And if that doesn't make you smile, BuzzFeed has compiled a list of "26 Moments that Restored our Faith in Humanity This Year".  Enjoy!

Saturday, December 15, 2012

But what about the kids who lived?

Like many, I have spent the last day and a half alternating between tears, confusion and anger over Friday morning's mass murder at Sandy Hook Elementary School in Newtown, CT.

28 people shot to death, including 20 children.  And while theories may be cobbled together by whatever bits of evidence remain, we will really never know why, or what was going on in the gunman's head, or what -- if anything -- could have been done to prevent this.

More restrictive gun laws would be the first thing that spring to mind, of course.  Not to mention better access and less stigma attached to mental health services.  I understand that various people are going to have difficulty with each of those statements.  I'll stand by them anyhow.

If the murderer had gone into a school with a lead pipe as his weapon, less people would be dead.  Period.

Yes, at least part of his intention seems to have been to cause harm, and he probably would have found a way to do so with or without more restrictive gun laws, but it would have been far more difficult for him to do so, perhaps even giving him some time to come to his senses, or for someone else along the chain to notice something wasn't quite kosher.  And the argument that he could have illegally obtained a firearm just doesn't hold much importance, since it appears the firearms he used were all properly obtained and registered.

I got a bit of a raised eyebrow from someone (who didn't know me or my own story) when I tweeted yesterday "What a different day this would be if mental health services were more readily available than personal firearms."  He was -- and rightly so -- concerned with a perceived mapping of mental health onto mass killings.  I have read others' concerns about that issue, and understand where they're coming from.

But, as you'll hopefully remember from your own elementary school math classes, saying all A = B does NOT mean that all B = A.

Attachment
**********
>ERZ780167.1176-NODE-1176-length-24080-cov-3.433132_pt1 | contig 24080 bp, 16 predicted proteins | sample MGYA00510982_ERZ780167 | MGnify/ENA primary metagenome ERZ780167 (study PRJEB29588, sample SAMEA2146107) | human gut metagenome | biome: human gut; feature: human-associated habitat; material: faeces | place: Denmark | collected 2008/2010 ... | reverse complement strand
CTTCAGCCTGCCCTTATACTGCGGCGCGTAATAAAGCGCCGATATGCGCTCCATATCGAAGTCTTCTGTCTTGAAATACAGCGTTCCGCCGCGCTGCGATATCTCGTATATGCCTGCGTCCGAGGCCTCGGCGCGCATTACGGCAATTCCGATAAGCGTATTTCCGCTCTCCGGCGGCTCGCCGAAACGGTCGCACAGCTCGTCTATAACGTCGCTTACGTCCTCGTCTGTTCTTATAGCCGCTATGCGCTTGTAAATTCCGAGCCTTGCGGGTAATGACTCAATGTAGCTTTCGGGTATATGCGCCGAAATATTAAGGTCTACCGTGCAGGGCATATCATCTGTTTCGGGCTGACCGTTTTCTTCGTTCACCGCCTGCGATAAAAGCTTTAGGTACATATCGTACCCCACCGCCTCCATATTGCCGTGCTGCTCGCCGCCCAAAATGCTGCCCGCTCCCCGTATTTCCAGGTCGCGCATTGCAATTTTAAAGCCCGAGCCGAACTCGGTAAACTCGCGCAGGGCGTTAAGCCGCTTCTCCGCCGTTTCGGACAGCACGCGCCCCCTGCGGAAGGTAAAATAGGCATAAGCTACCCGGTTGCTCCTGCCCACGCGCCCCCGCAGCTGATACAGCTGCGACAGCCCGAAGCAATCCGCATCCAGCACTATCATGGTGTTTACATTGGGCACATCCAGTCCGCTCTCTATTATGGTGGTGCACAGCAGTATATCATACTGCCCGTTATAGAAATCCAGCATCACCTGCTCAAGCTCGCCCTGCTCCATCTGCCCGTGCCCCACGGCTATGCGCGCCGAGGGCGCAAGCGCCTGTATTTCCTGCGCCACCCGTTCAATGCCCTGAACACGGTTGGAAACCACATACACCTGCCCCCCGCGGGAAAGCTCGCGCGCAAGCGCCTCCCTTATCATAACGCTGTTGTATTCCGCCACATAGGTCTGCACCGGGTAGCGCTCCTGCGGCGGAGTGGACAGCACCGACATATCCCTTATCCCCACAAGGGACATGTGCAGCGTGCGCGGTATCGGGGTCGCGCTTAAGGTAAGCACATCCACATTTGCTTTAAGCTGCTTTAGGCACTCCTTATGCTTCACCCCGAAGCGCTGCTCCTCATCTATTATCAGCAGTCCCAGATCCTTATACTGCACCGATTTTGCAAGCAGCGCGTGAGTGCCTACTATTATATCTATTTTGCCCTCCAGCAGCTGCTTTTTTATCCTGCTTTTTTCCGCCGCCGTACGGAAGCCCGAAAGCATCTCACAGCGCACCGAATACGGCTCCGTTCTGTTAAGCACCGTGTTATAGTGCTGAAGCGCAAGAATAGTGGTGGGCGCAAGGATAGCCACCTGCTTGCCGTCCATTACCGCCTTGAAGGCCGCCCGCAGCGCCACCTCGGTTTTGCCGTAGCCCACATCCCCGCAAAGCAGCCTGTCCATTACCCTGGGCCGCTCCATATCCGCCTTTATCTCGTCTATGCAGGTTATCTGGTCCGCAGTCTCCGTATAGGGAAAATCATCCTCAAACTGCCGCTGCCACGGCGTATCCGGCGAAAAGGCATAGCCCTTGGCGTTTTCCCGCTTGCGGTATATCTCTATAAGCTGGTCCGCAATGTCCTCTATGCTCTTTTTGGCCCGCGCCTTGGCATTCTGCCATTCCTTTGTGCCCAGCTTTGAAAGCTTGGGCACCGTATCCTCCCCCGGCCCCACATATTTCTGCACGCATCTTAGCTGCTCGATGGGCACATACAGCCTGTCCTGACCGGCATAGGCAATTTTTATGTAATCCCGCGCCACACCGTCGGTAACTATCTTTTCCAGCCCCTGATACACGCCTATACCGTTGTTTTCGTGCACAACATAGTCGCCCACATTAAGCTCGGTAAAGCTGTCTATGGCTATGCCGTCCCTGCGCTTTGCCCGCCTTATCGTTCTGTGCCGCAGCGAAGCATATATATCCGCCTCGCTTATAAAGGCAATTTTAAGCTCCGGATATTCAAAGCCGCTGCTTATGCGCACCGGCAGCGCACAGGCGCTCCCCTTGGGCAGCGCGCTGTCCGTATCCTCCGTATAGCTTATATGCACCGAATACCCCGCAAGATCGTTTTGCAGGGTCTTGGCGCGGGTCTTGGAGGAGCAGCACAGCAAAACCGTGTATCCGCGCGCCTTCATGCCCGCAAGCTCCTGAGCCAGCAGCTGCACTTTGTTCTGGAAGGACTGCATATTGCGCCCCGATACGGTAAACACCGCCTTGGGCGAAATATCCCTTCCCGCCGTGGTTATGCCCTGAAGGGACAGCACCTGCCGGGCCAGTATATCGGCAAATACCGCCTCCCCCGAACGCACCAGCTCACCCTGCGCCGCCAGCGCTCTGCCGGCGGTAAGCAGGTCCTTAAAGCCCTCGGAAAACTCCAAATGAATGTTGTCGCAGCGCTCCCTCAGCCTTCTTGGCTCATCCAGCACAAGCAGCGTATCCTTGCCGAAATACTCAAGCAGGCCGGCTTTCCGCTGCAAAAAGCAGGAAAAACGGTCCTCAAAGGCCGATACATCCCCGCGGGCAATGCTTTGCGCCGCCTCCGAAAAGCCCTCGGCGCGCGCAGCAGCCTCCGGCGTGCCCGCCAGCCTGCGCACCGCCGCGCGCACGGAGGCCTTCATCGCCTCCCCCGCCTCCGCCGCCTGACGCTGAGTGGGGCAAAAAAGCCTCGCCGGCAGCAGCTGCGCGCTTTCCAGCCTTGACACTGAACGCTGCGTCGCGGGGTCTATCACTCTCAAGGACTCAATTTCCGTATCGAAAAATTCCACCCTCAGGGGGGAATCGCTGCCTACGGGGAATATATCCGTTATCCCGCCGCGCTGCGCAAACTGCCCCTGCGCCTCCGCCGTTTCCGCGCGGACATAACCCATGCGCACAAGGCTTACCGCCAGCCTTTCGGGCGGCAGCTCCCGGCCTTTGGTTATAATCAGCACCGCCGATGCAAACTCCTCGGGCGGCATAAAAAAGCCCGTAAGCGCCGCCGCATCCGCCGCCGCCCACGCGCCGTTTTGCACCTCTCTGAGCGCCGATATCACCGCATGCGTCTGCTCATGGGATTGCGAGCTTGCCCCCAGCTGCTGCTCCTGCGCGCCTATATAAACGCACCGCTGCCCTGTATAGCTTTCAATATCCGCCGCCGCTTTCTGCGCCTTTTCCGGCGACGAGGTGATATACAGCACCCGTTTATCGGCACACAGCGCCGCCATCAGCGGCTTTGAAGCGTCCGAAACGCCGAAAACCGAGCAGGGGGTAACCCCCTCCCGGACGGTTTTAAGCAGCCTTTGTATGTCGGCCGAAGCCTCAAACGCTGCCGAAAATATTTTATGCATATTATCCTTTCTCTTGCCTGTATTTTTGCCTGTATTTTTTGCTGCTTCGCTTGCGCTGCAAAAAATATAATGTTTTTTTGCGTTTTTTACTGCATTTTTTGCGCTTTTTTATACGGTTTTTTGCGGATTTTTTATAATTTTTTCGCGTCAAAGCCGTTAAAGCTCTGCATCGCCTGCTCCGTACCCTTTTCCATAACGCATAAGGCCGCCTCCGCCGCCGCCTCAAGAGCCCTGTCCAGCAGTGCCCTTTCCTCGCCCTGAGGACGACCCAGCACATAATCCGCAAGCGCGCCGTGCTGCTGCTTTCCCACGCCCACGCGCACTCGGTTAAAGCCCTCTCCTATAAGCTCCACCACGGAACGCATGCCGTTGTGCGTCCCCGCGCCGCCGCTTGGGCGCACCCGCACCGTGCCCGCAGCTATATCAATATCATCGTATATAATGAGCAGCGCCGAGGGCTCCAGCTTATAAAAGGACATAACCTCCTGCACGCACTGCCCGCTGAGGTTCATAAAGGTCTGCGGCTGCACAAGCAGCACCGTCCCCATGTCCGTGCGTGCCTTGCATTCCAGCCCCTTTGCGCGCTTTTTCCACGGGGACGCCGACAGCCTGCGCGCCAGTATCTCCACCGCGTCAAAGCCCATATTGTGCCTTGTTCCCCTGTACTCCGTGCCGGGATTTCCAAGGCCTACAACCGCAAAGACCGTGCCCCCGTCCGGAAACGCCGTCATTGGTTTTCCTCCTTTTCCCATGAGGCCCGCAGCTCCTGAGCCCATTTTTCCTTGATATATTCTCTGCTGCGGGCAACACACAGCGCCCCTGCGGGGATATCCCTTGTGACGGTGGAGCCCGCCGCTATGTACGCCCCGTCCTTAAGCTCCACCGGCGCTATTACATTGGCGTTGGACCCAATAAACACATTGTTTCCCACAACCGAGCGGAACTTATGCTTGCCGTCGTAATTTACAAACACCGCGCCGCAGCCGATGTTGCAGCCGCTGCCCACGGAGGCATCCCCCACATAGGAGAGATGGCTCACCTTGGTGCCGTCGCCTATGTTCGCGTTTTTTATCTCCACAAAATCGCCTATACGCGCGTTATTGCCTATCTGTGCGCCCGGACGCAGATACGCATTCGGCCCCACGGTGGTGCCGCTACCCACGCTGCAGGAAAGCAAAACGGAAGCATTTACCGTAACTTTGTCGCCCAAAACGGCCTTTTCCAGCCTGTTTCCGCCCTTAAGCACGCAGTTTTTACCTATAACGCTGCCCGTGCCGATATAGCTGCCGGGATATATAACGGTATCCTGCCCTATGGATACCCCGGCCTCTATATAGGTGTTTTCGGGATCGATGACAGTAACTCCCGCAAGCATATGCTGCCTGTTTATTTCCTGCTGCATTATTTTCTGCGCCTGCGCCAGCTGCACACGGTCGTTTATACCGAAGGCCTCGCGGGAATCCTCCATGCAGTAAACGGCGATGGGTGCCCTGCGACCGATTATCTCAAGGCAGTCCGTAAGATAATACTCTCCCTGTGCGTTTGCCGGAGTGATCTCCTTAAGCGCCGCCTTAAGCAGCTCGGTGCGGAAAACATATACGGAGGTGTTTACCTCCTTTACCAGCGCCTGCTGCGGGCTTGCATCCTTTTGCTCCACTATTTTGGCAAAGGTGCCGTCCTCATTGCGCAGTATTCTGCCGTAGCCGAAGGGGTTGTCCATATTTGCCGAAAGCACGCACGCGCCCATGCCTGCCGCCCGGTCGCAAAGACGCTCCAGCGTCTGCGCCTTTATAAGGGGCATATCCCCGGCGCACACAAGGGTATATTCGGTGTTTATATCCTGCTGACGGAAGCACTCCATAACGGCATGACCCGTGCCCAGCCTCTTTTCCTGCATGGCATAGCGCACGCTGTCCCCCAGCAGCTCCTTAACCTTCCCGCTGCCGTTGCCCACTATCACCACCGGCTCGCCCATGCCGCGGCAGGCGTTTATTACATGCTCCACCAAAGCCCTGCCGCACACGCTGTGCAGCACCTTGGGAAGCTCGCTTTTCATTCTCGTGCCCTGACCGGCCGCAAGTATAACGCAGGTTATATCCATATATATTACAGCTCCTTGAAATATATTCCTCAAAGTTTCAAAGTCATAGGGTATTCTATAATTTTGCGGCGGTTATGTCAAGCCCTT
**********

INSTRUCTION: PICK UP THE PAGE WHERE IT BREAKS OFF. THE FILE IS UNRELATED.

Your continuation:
As someone who has 30+ years as a "customer" of mental health services, I can safely assure everyone that I have never been a mass murderer.  (I can't even bring myself to set up a mousetrap, fer cryin' out loud!)  I'm pretty certain that 99.999999999% of my fellow mental-health-care consumers are in the same boat.


But I think it's pretty safe to say that someone who murders his mother, opens fire on elementary school classrooms and then shoots himself in the head PROBABLY has some pretty major issues, and could have used some help in the mental health department.  Which, "mental health" cutting a pretty broad swathe, does not mean he necessarily had a mental illness or personality disorder -- it could have been addictions issues, a traumatic event that made him "snap", PTSD trigger, emotional breakdown, seriously messed-up perceptions of the world, or simply never having been given all the necessary emotional tools for his toolbox.  A "diagnosis" at this point is neither possible nor helpful.  But it's pretty damned obvious this guy needed help in the emotional and decision-making spheres, and did not receive it.  Why not?  Again, we'll never know for certain.

To the people who are afraid of mass murders being associated with mental health issues, I'd argue that the danger of stigma arises because the only time we seem to talk about such things is when disaster strikes.  We don't talk about mental health issues unless we're forced to.  Which is kind of freaking ridiculous, because with the previously-mentioned wide swathe that "mental health" covers, ALMOST EVERYONE has mental health issues at one or more points in their lives.  Almost none of them become mass murderers.

We need to start a dialogue, to share our stories, to show everyone that mental health is as important to ourselves and our society as physical health.  To show that going to a counsellor or psychiatrist or support group when you need an emotional "tune up" is no more embarrassing than going to the dentist when you have a toothache.  Even the most well-adjusted, lovingly-raised, tragedy-free people out there (I'm sure there are some, right?) have things happen to them in their lives that they need help with -- the loss of a loved one, workplace stress, dealing with teenaged kids... whatever.  We aren't all born with 100% of the self-knowledge and emotional intelligence we need to handle every single situation we come across in life, and we shouldn't expect ourselves or each other to have it all together.

You don't need to be a gun-toting murderer to need mental health services.  Getting help with your mental health does not make you a gun-toting murderer.

And yes, I stand by my statement that if mental health services were more accessible than firearms, yesterday would have been a very different day.

Twenty children died yesterday (mercifully quickly, according to the coroner's report).  Six school staff.  The gunman and his mother, leaving behind the brother initially accused and now probably dealing with more emotions than he can name.  Twenty-seven families who had been looking forward to the upcoming holiday break, but will spend it in grief and mourning instead.

These are the people mentioned in the media reports.  These are the lives mourned.  And rightfully so.